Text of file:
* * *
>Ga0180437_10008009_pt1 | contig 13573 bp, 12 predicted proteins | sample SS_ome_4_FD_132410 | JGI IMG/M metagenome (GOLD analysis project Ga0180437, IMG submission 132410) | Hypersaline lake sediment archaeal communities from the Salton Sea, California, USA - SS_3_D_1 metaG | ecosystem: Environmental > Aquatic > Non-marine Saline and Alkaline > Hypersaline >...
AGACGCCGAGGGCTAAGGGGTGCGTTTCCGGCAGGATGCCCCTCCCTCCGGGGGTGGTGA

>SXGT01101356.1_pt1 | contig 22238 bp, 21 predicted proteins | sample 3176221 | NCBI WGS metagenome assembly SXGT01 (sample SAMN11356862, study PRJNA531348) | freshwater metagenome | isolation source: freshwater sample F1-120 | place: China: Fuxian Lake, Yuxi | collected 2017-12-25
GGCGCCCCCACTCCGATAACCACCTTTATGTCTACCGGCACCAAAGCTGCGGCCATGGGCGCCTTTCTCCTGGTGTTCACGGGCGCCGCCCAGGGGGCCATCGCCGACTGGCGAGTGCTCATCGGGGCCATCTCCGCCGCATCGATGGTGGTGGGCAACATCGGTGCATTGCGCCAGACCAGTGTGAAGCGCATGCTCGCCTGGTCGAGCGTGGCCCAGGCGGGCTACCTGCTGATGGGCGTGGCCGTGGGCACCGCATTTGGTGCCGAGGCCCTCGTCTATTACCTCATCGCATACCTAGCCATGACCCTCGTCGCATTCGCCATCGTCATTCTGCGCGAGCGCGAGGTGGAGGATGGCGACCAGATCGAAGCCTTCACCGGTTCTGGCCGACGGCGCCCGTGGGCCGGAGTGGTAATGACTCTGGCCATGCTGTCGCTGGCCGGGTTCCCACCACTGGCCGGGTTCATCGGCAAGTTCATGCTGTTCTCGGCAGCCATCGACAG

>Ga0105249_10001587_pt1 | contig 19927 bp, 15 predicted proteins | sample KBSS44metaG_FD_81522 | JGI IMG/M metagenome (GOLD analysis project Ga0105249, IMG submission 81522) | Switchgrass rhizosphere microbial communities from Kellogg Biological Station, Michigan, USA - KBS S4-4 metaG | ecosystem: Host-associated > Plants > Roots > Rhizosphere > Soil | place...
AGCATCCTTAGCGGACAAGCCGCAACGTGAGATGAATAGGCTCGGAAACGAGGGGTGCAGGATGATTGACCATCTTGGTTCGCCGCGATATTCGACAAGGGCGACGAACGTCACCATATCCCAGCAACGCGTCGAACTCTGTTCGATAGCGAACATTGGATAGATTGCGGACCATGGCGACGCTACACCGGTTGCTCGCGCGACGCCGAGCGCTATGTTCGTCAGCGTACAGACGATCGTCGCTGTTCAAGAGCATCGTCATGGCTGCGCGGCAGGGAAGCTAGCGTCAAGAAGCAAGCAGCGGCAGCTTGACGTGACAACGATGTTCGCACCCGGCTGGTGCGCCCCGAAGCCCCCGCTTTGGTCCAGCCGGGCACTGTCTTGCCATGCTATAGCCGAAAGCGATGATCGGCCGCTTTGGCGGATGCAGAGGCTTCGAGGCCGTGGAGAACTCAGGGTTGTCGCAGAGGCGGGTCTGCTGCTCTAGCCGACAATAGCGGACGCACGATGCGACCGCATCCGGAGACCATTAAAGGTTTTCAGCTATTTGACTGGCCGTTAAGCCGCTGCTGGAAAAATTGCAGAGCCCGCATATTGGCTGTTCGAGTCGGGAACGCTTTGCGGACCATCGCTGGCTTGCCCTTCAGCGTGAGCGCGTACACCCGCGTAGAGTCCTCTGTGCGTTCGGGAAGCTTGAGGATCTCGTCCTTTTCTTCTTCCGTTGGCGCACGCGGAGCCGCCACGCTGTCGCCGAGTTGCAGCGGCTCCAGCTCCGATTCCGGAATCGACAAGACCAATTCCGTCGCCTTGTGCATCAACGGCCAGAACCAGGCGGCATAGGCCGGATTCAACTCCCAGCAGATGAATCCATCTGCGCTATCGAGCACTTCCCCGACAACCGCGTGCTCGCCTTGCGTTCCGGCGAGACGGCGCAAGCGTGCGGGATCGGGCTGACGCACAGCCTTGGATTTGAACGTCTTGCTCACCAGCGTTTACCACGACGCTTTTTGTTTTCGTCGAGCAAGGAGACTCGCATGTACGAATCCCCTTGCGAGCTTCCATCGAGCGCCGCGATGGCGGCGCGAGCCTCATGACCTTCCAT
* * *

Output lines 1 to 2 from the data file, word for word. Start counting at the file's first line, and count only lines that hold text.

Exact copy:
>Ga0180437_10008009_pt1 | contig 13573 bp, 12 predicted proteins | sample SS_ome_4_FD_132410 | JGI IMG/M metagenome (GOLD analysis project Ga0180437, IMG submission 132410) | Hypersaline lake sediment archaeal communities from the Salton Sea, California, USA - SS_3_D_1 metaG | ecosystem: Environmental > Aquatic > Non-marine Saline and Alkaline > Hypersaline >...
AGACGCCGAGGGCTAAGGGGTGCGTTTCCGGCAGGATGCCCCTCCCTCCGGGGGTGGTGA